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The Mass Media

The Mass Media

The Mass Media

Easy Learning

There is a wealth of information being disseminated in print, over the airwaves and on the internet. Unfortunately, it is being overlooked by a large number of people. The popular media while disseminating information and news generally does so in a way that is both superficial and often biased. Publicly supporting media and news are, to a far lesser degree, subject to those pressures. Newspapers also enjoy the option of devoting more space to in depth and special interest stories that better inform their readers.

In investigating two public radio stations in Boston, it is immediately obvious that more time is spent in reporting the news than on the average commercial station. Instead of five minutes of news on the hour, literally hours of the day are slotted for news, weather, commentary and analysis of the news.

WBUR is a non-commercial, educational FM station licensed to Boston University. Morning programming includes, “The Morning Edition”, which is mostly a combination of NPR’s morning news program and WBUR’s own local coverage, commentary and reviews, the former on an international and national scale, the latter more focused on the local level. It is followed at 9 by the BBC News Hour ? news, commentary, and analysis from the world’s largest news organization.

A similar but slightly different morning show is provided by WGBH. According to their website, “WGBH is public service media for New England on TV, radio, the web, and out in the community. (They’re) the single largest producer of PBS prime-time and online programming, and a major source of programs heard on public radio from coast to coast.” There are a few different features not found on WBUR, one of which, “The Writer’s Almanac” with Garrison Keillor, is an interesting, eclectic selection of readings of authors of varying styles and genres.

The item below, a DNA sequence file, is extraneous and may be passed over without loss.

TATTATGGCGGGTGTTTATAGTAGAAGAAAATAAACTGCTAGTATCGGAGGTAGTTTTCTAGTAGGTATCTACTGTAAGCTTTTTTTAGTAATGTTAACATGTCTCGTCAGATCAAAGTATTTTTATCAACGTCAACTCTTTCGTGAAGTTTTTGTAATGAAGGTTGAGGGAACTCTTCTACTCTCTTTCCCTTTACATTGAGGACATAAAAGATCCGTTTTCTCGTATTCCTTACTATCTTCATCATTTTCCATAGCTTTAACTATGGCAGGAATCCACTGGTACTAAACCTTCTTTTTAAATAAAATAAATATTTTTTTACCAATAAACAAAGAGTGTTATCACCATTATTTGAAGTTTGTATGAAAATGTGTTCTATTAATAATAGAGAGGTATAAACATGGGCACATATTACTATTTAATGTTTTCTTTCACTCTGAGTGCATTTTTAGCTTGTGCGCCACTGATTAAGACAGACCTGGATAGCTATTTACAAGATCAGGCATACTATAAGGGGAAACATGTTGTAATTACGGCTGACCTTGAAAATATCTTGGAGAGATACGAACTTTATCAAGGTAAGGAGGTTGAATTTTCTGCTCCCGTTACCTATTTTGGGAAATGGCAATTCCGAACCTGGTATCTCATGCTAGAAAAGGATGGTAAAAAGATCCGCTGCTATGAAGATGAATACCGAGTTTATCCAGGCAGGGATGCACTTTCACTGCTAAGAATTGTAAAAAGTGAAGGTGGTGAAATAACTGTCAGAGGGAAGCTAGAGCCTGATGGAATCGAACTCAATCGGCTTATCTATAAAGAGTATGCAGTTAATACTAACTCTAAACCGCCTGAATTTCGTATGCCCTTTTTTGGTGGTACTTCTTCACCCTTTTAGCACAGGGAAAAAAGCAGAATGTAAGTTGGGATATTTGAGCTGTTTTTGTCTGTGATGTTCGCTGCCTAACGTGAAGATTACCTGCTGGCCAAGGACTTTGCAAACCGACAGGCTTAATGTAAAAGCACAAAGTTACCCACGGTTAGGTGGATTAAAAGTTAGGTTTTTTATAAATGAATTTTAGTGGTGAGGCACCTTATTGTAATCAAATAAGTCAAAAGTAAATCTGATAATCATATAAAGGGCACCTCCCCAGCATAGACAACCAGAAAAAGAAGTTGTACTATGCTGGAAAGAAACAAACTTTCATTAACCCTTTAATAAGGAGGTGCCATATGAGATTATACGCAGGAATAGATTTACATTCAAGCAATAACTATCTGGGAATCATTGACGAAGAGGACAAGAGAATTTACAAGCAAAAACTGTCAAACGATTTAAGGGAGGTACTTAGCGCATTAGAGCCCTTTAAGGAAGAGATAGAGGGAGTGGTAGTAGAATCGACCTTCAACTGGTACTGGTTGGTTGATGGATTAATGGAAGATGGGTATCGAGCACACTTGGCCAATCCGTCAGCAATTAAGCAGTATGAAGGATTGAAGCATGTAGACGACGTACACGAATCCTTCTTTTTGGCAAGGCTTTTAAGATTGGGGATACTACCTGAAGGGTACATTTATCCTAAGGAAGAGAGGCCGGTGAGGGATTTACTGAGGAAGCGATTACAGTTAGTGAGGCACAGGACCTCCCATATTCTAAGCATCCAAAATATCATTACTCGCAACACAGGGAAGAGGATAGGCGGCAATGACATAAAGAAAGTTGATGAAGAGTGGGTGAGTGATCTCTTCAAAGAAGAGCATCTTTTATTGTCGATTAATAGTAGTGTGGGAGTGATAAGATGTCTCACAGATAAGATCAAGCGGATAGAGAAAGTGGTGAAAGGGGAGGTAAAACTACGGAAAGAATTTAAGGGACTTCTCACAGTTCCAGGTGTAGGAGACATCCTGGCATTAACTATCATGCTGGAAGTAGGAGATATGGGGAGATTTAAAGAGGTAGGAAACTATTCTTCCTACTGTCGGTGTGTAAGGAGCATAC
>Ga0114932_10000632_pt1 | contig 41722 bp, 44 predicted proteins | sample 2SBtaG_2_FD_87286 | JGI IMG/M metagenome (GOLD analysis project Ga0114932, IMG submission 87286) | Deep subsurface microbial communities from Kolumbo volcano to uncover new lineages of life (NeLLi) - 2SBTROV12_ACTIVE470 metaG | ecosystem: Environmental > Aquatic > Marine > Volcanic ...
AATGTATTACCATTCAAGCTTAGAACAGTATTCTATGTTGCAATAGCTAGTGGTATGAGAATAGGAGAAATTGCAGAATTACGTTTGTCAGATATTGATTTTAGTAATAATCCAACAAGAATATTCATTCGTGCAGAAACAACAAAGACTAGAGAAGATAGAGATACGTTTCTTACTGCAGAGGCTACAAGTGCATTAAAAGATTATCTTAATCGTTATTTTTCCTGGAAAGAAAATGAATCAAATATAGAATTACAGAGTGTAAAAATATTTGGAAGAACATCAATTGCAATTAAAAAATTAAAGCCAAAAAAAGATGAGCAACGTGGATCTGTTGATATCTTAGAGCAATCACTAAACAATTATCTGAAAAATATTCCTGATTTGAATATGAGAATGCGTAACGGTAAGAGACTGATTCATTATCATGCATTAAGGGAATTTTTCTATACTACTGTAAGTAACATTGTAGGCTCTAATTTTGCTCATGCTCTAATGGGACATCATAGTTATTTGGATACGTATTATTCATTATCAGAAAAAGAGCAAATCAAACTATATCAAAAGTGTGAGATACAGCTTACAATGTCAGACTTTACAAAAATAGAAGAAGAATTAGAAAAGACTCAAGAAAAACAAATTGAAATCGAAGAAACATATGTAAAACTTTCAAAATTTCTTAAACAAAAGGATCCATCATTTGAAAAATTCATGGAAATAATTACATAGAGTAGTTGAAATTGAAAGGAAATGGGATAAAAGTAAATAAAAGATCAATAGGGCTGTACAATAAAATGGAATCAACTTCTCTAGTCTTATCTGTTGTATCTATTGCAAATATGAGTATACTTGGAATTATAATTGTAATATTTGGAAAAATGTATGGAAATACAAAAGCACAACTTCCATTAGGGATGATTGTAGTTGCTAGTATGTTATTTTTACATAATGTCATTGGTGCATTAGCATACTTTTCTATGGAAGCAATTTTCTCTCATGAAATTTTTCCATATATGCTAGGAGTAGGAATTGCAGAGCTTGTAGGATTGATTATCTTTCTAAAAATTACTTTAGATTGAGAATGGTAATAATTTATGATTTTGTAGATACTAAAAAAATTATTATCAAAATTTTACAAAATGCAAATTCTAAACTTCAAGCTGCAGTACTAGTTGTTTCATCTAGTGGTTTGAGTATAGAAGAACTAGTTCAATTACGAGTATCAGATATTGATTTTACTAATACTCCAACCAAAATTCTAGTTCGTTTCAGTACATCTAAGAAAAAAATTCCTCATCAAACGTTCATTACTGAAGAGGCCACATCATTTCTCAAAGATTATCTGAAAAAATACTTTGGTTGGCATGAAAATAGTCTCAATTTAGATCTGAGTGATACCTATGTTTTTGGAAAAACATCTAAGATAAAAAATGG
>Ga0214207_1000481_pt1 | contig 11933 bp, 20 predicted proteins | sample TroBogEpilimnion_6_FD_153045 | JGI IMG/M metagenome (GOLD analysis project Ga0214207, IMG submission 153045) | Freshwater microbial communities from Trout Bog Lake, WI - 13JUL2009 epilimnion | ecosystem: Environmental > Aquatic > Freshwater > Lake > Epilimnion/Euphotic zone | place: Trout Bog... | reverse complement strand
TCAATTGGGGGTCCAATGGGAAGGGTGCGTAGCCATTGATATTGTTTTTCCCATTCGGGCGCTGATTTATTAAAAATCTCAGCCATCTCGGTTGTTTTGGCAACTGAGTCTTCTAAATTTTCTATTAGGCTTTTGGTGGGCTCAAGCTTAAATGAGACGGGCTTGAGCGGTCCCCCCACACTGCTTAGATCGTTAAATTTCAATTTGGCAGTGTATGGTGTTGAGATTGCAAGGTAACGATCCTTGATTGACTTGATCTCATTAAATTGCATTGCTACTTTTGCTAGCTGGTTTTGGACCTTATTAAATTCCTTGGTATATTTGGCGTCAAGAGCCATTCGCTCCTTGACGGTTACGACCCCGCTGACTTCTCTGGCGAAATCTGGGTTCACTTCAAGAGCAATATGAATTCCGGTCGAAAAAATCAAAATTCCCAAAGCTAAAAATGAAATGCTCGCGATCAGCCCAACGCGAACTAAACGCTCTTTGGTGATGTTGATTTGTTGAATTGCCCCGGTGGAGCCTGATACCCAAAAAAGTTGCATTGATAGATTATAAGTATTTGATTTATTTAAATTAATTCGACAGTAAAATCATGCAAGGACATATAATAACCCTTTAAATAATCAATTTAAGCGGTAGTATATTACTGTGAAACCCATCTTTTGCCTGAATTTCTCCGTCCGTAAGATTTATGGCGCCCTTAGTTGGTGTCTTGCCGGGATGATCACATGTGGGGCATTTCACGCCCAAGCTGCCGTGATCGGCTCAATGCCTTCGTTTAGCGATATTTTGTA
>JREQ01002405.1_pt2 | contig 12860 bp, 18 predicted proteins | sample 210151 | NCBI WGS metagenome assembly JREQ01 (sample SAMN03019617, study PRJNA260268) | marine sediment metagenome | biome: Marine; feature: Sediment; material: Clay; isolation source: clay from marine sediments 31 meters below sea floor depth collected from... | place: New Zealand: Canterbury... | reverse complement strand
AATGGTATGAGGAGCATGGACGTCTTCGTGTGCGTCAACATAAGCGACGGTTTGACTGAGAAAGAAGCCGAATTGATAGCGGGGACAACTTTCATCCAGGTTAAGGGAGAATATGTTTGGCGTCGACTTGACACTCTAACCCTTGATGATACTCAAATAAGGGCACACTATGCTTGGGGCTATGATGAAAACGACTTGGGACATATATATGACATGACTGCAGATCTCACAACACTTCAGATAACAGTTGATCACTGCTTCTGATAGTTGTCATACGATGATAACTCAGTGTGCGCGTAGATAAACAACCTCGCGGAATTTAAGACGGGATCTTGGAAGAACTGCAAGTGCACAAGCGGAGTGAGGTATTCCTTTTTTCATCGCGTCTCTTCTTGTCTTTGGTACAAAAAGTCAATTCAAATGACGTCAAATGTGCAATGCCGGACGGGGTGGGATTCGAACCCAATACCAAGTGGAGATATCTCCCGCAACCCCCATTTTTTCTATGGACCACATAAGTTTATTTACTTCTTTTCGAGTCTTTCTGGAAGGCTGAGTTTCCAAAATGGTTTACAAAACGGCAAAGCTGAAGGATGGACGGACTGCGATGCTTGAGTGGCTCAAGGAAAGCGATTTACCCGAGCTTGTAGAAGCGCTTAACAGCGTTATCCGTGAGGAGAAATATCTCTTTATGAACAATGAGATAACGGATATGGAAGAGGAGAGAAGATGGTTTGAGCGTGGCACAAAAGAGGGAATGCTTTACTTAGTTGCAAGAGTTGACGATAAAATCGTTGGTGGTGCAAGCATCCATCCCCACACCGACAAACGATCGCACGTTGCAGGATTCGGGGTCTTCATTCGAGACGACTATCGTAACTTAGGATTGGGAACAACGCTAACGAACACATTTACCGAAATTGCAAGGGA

The news on both of these stations is reported in much greater depth, reflecting an emphasis on the true impact of the subjects reported rater than on mass appeal. An interview with Representative Stephen Lynch on why he rejected the bailout is an example of news we should know so that we can vote intelligently that is often neglected by the other news sources. Human interests are not ignored, but they tend to be reserved for people who have had some significant import on society rather than the pop celebrity of the day. A recent example was the death of Paul Newman and focus placed to his philanthropic work, being greater than his acting career while in the popular media it was the reverse.

WGBH as mentioned also produces and broadcasts for television. Some of its productions are quality educational programs such as Frontline, Nova, and Scientific American Frontiers. Often subjects related to psychology are explored on these programs. Nova recently examined the increase in the number of children being diagnosed with psychiatric disorders and the frequency with which medications are being prescribed. A key concern is the amount of testing that has been done on the long-term effects.

Overall the sources listed provided more valuable news than those that are more popular. They provide information that is culturally significant as well as scientifically important. They enable people to be better informed and to make better decisions affecting them and others. Awareness of these sources and their benefits provide the opportunity to make better choices in learning about the world around us.